From time to time most developers and architects have had to work with an inherited solution and it’s codebase.  This can be a less than pleasant experience for a number of reasons whether it’s an old technology, an old programming language or just bad design or implementation. You cannot help technology moving forward but you can help bad architecture or coding.

Architecture is not black and white; there is no ‘right way’. As they say it is both art and science. That said there are a number of guiding principles that most Architects worth their salt will use, perhaps subconsciously, when designing solutions (Microsoft has a good primer on the topic here ). Whilst the benefits of understanding and using these principles is generally realised straight away and enjoyed throughout a solutions lifetime the problems associated with not using them can often not raise their heads for some time.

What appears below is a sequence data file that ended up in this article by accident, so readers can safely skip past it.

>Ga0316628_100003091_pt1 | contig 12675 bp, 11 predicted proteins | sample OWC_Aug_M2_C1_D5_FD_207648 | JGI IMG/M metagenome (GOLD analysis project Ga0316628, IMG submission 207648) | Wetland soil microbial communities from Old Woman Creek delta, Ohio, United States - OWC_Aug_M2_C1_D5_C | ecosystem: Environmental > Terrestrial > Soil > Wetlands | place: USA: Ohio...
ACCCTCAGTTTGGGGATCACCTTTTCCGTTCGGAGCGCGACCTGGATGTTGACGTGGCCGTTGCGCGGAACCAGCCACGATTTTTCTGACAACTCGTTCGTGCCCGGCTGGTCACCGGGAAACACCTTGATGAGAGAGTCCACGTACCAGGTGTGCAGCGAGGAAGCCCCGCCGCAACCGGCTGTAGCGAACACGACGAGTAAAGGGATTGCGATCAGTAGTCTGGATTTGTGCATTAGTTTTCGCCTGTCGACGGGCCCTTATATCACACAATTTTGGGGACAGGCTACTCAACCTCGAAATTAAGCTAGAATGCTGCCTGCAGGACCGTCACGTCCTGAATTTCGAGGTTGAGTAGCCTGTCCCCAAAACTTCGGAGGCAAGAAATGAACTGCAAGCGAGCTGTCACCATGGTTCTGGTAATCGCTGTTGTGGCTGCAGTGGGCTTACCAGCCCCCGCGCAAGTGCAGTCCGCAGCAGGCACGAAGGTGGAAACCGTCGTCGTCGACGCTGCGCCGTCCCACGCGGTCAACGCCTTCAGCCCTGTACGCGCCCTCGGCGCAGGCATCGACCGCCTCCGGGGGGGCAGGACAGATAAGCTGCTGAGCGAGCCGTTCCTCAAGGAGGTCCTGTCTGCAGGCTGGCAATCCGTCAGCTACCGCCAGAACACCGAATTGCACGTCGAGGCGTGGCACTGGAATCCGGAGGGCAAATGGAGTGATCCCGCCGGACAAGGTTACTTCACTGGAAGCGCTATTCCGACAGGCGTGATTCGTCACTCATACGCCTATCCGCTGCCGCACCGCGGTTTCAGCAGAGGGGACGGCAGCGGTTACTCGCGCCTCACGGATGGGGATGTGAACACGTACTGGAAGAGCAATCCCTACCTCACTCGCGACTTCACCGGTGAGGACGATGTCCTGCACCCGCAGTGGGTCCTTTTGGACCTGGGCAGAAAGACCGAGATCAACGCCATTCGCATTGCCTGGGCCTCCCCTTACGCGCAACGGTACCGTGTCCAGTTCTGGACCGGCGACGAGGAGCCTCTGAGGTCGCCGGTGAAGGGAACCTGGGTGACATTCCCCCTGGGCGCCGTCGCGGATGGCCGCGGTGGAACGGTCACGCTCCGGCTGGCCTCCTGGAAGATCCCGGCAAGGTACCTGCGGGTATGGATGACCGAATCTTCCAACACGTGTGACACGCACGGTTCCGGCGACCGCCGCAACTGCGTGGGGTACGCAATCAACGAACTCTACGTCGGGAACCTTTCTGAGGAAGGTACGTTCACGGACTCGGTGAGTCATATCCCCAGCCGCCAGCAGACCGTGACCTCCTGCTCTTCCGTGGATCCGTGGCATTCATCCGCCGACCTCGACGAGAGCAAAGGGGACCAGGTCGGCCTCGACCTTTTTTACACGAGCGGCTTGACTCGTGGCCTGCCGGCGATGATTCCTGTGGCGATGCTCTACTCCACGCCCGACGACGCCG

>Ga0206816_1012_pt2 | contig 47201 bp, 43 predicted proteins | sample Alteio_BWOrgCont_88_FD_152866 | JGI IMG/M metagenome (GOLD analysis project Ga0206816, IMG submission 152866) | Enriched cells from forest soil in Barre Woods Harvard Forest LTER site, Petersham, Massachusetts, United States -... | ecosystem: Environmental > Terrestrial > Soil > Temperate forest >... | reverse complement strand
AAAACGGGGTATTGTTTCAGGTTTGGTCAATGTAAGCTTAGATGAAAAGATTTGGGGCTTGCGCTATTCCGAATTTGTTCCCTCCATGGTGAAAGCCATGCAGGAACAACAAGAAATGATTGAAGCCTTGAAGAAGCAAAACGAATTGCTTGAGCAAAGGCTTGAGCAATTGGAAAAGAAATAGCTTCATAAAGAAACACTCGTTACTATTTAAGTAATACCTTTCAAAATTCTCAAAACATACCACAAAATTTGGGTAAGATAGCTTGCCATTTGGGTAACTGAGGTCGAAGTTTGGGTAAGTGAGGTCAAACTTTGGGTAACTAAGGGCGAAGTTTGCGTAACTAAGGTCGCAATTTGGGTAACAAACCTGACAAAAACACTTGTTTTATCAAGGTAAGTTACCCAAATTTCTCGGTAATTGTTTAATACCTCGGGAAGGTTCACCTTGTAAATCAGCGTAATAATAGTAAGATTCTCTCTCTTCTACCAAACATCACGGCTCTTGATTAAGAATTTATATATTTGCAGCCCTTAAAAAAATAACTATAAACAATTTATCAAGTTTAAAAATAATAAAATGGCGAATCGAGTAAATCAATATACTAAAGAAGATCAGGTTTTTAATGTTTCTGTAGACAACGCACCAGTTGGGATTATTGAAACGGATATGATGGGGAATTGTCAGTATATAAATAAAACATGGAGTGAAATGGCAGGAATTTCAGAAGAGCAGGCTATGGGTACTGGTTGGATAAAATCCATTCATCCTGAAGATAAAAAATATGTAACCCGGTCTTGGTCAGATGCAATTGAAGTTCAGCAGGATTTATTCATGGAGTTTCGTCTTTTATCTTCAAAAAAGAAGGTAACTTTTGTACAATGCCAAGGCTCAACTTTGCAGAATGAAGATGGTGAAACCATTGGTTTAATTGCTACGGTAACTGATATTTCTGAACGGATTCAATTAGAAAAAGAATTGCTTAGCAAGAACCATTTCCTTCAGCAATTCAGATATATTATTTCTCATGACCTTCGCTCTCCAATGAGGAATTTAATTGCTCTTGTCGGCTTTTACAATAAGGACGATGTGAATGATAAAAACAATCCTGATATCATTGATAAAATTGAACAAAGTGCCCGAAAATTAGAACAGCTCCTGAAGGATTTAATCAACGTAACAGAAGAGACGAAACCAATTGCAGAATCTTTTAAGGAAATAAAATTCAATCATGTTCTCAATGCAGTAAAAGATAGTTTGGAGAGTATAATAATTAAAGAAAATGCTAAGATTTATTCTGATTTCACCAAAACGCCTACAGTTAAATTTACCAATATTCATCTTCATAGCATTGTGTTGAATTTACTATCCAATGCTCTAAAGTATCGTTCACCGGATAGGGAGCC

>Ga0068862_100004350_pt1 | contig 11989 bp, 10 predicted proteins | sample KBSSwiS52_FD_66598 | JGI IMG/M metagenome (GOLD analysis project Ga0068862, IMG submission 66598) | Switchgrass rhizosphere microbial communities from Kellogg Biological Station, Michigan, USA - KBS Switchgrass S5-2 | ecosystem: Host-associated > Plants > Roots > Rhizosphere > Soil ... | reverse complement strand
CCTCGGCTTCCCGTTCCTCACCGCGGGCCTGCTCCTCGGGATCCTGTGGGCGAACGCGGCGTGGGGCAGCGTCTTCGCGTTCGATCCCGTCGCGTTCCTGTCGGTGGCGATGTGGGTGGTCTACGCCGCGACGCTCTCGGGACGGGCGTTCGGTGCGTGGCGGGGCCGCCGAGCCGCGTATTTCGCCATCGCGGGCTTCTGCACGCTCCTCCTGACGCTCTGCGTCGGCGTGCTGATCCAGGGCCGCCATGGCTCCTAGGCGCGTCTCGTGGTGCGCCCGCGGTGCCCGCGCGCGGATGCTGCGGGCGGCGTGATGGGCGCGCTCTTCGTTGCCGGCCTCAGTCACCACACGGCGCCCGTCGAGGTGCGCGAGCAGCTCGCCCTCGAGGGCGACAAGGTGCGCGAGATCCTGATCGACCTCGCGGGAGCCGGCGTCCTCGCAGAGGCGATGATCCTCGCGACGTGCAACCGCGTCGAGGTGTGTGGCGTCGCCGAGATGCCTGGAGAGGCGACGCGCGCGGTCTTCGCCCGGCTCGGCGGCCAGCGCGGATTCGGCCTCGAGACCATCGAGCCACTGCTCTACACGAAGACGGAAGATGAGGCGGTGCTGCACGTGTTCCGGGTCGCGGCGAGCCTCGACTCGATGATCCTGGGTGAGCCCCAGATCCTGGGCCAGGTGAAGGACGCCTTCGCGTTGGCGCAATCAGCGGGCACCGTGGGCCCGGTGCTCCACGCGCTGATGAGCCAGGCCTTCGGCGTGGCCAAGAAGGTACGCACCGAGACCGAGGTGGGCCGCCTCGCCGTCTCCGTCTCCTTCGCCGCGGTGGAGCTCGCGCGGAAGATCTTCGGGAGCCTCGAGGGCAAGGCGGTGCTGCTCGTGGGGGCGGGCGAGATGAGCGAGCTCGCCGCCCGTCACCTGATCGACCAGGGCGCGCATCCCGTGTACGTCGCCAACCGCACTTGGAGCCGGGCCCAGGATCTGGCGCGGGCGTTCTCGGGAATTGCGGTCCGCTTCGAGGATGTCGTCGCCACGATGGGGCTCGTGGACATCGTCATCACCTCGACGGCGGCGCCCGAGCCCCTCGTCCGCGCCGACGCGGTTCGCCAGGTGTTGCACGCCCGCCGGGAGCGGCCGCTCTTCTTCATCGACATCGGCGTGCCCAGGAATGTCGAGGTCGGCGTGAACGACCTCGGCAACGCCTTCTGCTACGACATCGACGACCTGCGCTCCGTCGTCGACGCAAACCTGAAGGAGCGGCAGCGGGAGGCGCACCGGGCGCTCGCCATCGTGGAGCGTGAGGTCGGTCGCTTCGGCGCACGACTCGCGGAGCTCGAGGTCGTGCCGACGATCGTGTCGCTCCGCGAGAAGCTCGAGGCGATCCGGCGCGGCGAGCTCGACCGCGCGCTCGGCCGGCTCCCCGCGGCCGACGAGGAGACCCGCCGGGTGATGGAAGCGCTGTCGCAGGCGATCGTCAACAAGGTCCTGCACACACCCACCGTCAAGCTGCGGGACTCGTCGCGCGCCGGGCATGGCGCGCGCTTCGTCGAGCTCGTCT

Now a developer is ultimately responsible for the code they write and bad developers can compromise the best architected solutions but conversely the best developers cannot save a poorly architected solution. Both of these scenarios are common enough to have a website dedicated to highlighting the most amusing. Unfortunately however when these problems to come to light the consequences can be drastic, costing time and money and in severe circumstances can render a codebase unsalvageable.

How easy a solution is to support and maintain and how well a solution holds up to change (or perhaps more appropriately how well it embraces change) are true tests of good architecture. This is ultimately what you are faced with when inheriting code. Large numbers of bugs, complicated deployments or disorganised code bases can often be symptoms of more systemic problems that can often not be fixed. This is the legacy that bad architecture creates.

It does not need to happen. Architecture that is robust and pragmatic combined with good software engineering will create applications that meet the needs of the business now and embrace change in the future.